At last, a man squatted down beside her: ‘Excusé moi? Do you need help?’

She looked up, desperately trying to focus on what was happening around her, but all she could see was a blurry mash of colors.

A hospital, a handsome doctor and these lights… lights were everywhere… and then, there was just darkness.

‘Miss Black? Miss Black? Don’t you wanna get up? It’s time for your sports therapy.’

I turned around to face the wall and tried to blank out the annoying voice of our dear nurse in charge.

‘Are you ignoring me?’ She stood right in front of my bed looking like some kind of bogey on the prowl. I squeezed my eyes shut tightly and tried to go back to sleep, but she wouldn’t let me.

‘You can’t just skip therapy,’ she said sternly, ‘You already missed the group therapy session for NO apparent reason. I’m not gonna let you slouch here while the other patients are out there, working on their well-being. Don’t you wanna get healthy again?’

Was she serious? Get healthy AGAIN? Couldn’t this stupid woman understand that there was no going back? Once a nutcase, always a nutcase. With no dreams to dream and no life to live. The healthy Lauren no longer existed; she had been left behind on the streets of Paris.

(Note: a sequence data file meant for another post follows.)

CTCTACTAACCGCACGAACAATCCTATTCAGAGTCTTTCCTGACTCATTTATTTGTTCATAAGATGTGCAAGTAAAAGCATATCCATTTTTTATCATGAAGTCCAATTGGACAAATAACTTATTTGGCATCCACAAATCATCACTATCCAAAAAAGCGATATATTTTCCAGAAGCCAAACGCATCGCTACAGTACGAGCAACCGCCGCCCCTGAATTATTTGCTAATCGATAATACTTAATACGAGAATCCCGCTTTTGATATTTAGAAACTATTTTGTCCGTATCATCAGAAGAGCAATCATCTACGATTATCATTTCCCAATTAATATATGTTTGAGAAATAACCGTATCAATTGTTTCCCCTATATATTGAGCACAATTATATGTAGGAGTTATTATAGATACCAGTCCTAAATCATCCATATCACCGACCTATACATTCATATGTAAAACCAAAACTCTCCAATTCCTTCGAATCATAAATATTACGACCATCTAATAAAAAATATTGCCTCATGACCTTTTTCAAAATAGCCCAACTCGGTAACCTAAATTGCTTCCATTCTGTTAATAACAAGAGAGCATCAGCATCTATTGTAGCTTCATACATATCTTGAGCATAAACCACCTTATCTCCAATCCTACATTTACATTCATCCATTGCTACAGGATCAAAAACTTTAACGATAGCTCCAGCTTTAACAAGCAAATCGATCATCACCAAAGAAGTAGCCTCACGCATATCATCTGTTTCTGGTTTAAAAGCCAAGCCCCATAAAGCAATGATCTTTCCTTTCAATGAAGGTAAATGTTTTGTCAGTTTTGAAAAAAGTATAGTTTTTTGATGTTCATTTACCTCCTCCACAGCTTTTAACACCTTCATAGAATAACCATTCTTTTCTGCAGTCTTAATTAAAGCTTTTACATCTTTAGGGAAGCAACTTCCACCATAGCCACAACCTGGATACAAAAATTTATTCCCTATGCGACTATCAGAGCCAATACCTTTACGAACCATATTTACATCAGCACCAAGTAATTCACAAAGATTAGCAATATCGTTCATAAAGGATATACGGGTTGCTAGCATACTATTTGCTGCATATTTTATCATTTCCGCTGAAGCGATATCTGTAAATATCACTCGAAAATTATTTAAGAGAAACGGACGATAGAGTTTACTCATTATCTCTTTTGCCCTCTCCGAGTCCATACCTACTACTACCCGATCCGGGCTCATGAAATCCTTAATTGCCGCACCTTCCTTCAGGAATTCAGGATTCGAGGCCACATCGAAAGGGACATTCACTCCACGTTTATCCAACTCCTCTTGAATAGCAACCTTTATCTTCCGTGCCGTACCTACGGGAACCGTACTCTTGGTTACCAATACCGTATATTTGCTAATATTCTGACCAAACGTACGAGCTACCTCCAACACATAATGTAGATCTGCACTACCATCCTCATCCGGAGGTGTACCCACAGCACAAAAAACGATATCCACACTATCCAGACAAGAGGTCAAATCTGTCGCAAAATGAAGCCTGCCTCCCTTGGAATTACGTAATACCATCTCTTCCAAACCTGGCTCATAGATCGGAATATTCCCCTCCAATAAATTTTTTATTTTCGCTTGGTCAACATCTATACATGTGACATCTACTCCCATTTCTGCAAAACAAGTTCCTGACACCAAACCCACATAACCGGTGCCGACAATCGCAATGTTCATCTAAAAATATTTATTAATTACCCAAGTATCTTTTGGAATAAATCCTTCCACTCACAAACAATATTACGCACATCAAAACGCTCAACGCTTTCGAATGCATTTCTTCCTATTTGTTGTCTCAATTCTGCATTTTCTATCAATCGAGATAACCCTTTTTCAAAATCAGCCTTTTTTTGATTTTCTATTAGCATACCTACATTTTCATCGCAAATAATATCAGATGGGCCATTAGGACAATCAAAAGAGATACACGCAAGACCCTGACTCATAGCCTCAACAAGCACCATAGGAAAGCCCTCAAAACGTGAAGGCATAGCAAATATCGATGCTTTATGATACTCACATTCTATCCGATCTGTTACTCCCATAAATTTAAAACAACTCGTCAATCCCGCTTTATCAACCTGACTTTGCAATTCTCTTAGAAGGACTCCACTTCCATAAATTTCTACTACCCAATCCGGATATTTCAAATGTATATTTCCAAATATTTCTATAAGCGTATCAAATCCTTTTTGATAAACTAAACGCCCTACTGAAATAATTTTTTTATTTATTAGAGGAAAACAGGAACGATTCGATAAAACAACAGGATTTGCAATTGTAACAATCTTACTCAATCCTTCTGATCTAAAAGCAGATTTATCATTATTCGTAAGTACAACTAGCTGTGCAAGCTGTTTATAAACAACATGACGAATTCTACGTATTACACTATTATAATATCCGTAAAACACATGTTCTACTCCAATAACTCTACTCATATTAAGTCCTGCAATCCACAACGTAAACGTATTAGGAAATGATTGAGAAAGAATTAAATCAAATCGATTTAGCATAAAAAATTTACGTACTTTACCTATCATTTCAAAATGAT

She was just a nurse, with dreams to dream and a life to live, with a family and a house and probably everything else a decent person in today’s society needs to rank among the ‘happy ones’. Me and most of the other patients at the Asylum would never have any of these things.

Mental illness is mostly tantamount to loneliness and isolation. Mentally sick people can even be lonely in a crowded room or in an embrace of a loved one, because their way of thinking or talking is different.

Two different worlds.

And because it hurts to be alone, even around people and because it shows you how pathetic you really are, it always seemed to me as if some of us freely chose to be all alone with themselves and their thoughts and their crazyness… when you’re alone, there’s no one around you can compare yourself with. When you’re alone, you’re almost normal.

My perception is not her reality. My reality is not her perception.


The nurse just looked down at me for a couple of seconds and then, with an affected smile on her face, she said: ‘That’s very disrespectful and I’m disappointed. I think I’d better consult the doctor on call. He’ll be taking care of you. And of course I’m gonna talk to your therapist about this… outburst.’

‘Do what you want’, I spat at her through clenched teeth. ‘Go and get the doctor, I already know him, at least he’s got packages full of pills and not only a mouth full of stupid jabbering.’

Lauren Black (not her real name) was born in 1991. Since her early childhood she has been having issues with anxiety and psychosomatic illnesses. After nearly a decade of incorrect treatment she was diagnosed with severe depression (suspected bipolar disorder) and several anxiety disorders as well as a mild perceptual disorder.